The biggest financial story which continues to get absolutely no mention on CNBC just got its latest multi-step escalation: Senator Al Franken has just blasted a letter to Tim Geithner, Shaun Donovan, Secretary of Housing and Urban Development, Eric Holder, John Walsh, Controller of the Currency, Sheila Bair, and, drumroll, Ben Bernanke, telling the recipients that “each of your agencies has an important role to play in addressing this egregious situation and holding all appropriate actors fully accountable. As such, I respectfully request that you collaborate to conduct a thorough investigation into the alleged misconduct. As part of this investigation, it is crucial that Ally and its employees are held fully accountable for any criminal misconduct.” Since if this pervasive mortgage fraud is more than just alleged, the stink will reach to the very top of places like JP Morgan, Ally, and possibly every single bank that has been in the mortgage origination business, something tells us that Ben Bernanke, whose job is precisely to protect the banks’ interests will not rush into any investigation for the duration of FASB’s existence. It gets better: “Additionally, all homeowners who may have experienced illegitimate foreclosure sales, those who have been forced to defend against illegitimate foreclosure actions, and those who have been harmed must be identified. These individuals must received proper restitution and compensation, as provided for under the law.” And the punchline: “It is critical to confirm that no loans provided through the FHA or in conjunction with the HAMP program were associated with Ally’s misconduct.” Yes, oddly enough the government is about to lose even more credibility once it is discovered that it worked in collaboration with the biggest mortgage fraud scheme in history.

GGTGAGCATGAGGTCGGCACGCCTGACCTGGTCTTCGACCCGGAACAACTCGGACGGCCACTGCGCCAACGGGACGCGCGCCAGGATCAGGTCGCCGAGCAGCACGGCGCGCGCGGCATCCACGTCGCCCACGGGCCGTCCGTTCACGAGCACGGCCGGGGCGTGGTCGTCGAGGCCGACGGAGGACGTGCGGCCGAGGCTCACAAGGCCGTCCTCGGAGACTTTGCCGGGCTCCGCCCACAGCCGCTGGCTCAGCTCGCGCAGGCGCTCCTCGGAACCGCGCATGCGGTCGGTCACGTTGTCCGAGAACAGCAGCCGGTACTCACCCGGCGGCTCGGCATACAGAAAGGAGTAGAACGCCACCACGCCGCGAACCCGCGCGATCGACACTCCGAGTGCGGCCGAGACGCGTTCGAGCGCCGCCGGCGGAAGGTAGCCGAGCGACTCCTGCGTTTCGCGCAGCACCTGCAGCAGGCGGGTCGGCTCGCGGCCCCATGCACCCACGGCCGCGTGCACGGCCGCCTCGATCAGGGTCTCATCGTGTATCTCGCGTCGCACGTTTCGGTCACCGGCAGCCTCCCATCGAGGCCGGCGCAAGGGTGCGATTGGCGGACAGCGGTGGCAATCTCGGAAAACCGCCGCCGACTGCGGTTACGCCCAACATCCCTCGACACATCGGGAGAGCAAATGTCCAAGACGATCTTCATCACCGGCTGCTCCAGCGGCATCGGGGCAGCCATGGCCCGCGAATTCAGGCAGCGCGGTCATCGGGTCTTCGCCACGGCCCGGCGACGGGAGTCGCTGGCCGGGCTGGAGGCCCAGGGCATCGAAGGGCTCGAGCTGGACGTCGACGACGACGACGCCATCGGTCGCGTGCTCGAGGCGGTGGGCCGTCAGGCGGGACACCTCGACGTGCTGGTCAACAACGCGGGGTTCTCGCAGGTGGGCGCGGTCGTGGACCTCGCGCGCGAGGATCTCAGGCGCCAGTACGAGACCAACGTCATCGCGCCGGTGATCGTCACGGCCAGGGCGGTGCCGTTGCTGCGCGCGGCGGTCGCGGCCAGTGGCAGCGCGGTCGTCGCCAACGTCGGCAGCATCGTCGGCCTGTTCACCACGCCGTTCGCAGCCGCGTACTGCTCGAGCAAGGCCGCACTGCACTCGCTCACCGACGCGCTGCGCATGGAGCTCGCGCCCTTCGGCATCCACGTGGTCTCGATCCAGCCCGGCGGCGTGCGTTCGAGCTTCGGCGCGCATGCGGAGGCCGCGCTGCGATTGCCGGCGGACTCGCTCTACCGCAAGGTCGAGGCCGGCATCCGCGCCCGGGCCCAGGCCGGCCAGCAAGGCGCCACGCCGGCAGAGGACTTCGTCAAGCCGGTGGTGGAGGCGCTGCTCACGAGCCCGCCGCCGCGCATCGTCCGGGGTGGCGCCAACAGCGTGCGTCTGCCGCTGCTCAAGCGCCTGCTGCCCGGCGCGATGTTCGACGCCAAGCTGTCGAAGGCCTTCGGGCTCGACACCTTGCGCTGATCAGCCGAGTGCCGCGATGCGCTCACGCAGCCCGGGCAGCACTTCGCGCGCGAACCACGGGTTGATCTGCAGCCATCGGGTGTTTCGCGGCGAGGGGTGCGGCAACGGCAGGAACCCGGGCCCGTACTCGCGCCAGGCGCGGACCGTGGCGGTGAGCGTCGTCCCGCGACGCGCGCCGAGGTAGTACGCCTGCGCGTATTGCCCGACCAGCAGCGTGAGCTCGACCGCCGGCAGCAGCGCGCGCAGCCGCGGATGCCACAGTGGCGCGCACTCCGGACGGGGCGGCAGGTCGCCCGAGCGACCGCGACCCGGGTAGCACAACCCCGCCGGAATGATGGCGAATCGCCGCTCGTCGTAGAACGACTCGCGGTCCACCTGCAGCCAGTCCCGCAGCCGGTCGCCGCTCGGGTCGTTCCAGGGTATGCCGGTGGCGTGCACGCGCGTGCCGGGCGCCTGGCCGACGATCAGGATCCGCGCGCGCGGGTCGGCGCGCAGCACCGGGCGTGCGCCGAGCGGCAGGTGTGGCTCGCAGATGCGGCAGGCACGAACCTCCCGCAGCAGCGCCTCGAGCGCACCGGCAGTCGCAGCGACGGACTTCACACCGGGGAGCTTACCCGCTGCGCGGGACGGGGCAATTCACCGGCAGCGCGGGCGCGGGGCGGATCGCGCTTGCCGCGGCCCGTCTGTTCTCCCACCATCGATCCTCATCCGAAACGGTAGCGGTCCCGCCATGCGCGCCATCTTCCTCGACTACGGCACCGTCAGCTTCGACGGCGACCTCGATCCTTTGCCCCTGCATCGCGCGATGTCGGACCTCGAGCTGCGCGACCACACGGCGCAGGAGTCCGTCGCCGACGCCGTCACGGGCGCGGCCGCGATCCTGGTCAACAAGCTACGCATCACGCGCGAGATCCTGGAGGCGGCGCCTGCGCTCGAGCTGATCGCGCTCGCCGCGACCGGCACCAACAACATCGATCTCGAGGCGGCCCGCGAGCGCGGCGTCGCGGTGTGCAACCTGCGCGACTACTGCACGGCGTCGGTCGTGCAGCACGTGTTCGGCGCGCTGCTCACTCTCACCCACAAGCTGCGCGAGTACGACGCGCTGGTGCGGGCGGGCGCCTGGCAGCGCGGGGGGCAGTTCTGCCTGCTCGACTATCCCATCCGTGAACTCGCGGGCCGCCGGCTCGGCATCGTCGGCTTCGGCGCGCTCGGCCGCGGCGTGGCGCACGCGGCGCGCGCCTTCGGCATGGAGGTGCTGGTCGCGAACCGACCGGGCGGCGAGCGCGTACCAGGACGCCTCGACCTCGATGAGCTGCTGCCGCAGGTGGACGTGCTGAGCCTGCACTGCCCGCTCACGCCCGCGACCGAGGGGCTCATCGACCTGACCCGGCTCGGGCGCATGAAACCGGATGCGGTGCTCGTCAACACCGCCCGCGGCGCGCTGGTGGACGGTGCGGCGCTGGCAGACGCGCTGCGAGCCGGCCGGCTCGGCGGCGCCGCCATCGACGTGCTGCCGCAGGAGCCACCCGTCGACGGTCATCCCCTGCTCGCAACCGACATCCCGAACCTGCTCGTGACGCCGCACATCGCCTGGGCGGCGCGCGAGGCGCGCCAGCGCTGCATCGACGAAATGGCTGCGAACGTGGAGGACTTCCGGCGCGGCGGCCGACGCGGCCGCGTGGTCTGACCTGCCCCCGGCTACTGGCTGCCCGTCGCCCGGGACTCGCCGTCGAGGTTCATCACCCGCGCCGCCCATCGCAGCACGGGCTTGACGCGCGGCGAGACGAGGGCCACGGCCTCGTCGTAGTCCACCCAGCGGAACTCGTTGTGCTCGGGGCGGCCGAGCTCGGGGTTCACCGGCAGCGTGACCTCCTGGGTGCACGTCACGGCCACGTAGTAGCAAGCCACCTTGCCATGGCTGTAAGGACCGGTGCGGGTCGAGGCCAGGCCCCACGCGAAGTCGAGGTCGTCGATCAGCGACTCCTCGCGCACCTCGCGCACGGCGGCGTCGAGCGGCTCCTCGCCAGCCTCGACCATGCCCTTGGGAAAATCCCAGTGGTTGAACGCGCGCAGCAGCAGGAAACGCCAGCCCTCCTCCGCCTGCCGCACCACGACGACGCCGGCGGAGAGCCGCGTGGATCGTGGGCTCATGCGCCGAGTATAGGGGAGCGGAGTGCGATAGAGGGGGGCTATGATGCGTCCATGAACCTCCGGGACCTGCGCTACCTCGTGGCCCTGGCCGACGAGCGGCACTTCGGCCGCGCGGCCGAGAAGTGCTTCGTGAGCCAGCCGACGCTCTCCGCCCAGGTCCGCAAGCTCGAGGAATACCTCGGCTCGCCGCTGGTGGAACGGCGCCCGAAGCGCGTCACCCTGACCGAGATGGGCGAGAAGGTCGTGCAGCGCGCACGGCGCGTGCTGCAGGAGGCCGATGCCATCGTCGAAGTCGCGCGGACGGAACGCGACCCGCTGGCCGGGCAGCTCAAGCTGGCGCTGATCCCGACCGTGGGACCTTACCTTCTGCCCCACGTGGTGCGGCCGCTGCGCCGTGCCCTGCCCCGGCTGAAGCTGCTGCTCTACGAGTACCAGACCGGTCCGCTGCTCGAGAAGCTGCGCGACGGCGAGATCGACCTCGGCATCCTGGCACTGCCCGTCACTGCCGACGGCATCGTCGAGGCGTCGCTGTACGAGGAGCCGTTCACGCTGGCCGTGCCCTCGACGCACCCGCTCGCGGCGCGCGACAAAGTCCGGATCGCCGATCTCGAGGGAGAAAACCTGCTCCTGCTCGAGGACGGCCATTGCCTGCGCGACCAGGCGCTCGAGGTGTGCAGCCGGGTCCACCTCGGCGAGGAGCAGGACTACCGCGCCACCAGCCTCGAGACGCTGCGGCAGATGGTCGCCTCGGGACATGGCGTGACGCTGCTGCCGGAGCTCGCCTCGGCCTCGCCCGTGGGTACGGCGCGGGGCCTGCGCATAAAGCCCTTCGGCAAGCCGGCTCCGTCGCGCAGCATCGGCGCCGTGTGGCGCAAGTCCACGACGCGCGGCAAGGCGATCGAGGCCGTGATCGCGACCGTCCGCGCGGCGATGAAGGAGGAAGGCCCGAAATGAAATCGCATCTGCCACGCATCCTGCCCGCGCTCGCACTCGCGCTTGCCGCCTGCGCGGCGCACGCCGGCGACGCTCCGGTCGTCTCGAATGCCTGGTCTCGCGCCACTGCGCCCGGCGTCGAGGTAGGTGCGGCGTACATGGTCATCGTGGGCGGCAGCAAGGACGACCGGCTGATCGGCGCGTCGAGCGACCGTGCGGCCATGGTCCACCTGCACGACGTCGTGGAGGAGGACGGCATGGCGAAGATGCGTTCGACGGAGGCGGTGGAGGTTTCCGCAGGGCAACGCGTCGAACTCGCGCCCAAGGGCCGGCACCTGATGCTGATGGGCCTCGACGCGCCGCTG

The letter concludes:
“Concerns have been rasied that Ally’s practices are not an anomaly in this industry, and that these bad practices are used by numerous other companies as well. Therefore, I request that you report on the actions your agencies are taking (and plan to take) to improve oversight of mortgage servicers overall. In particular please inform me of steps that you will take to ensure that similar misconduct is not currently occurring within other mortgage service companies and how future improper activity can best be prevented.”
We will spare you the Donkey Kong graphic today.